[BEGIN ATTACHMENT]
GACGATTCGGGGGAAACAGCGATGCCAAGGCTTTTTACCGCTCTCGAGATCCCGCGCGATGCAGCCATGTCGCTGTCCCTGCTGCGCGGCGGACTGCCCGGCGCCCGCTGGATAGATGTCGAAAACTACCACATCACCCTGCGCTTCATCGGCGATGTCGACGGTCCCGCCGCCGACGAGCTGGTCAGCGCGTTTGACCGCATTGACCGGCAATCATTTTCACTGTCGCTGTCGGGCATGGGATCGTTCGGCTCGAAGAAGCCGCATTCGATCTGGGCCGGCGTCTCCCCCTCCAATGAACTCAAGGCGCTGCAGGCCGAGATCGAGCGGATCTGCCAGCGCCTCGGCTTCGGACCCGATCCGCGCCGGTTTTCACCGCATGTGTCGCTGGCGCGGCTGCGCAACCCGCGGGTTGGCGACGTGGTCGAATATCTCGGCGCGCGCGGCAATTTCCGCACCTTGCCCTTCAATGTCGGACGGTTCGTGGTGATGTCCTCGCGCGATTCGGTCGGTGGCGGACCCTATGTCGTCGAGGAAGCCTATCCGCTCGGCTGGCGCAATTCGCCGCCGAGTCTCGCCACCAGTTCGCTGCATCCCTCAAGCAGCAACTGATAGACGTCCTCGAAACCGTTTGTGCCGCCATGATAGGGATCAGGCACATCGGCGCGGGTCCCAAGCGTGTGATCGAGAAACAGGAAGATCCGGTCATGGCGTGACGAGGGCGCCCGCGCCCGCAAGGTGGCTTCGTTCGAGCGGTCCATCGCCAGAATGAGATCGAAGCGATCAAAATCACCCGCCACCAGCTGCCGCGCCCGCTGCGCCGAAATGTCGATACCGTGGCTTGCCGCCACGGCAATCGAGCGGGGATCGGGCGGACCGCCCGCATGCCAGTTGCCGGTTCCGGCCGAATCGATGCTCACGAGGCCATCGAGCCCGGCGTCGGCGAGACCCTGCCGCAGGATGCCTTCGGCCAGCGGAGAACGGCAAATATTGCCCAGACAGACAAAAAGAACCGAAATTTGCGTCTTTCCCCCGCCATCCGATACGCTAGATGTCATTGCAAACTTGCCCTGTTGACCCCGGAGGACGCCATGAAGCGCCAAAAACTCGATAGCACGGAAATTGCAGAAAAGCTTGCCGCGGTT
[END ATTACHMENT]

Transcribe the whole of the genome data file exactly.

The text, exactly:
GACGATTCGGGGGAAACAGCGATGCCAAGGCTTTTTACCGCTCTCGAGATCCCGCGCGATGCAGCCATGTCGCTGTCCCTGCTGCGCGGCGGACTGCCCGGCGCCCGCTGGATAGATGTCGAAAACTACCACATCACCCTGCGCTTCATCGGCGATGTCGACGGTCCCGCCGCCGACGAGCTGGTCAGCGCGTTTGACCGCATTGACCGGCAATCATTTTCACTGTCGCTGTCGGGCATGGGATCGTTCGGCTCGAAGAAGCCGCATTCGATCTGGGCCGGCGTCTCCCCCTCCAATGAACTCAAGGCGCTGCAGGCCGAGATCGAGCGGATCTGCCAGCGCCTCGGCTTCGGACCCGATCCGCGCCGGTTTTCACCGCATGTGTCGCTGGCGCGGCTGCGCAACCCGCGGGTTGGCGACGTGGTCGAATATCTCGGCGCGCGCGGCAATTTCCGCACCTTGCCCTTCAATGTCGGACGGTTCGTGGTGATGTCCTCGCGCGATTCGGTCGGTGGCGGACCCTATGTCGTCGAGGAAGCCTATCCGCTCGGCTGGCGCAATTCGCCGCCGAGTCTCGCCACCAGTTCGCTGCATCCCTCAAGCAGCAACTGATAGACGTCCTCGAAACCGTTTGTGCCGCCATGATAGGGATCAGGCACATCGGCGCGGGTCCCAAGCGTGTGATCGAGAAACAGGAAGATCCGGTCATGGCGTGACGAGGGCGCCCGCGCCCGCAAGGTGGCTTCGTTCGAGCGGTCCATCGCCAGAATGAGATCGAAGCGATCAAAATCACCCGCCACCAGCTGCCGCGCCCGCTGCGCCGAAATGTCGATACCGTGGCTTGCCGCCACGGCAATCGAGCGGGGATCGGGCGGACCGCCCGCATGCCAGTTGCCGGTTCCGGCCGAATCGATGCTCACGAGGCCATCGAGCCCGGCGTCGGCGAGACCCTGCCGCAGGATGCCTTCGGCCAGCGGAGAACGGCAAATATTGCCCAGACAGACAAAAAGAACCGAAATTTGCGTCTTTCCCCCGCCATCCGATACGCTAGATGTCATTGCAAACTTGCCCTGTTGACCCCGGAGGACGCCATGAAGCGCCAAAAACTCGATAGCACGGAAATTGCAGAAAAGCTTGCCGCGGTT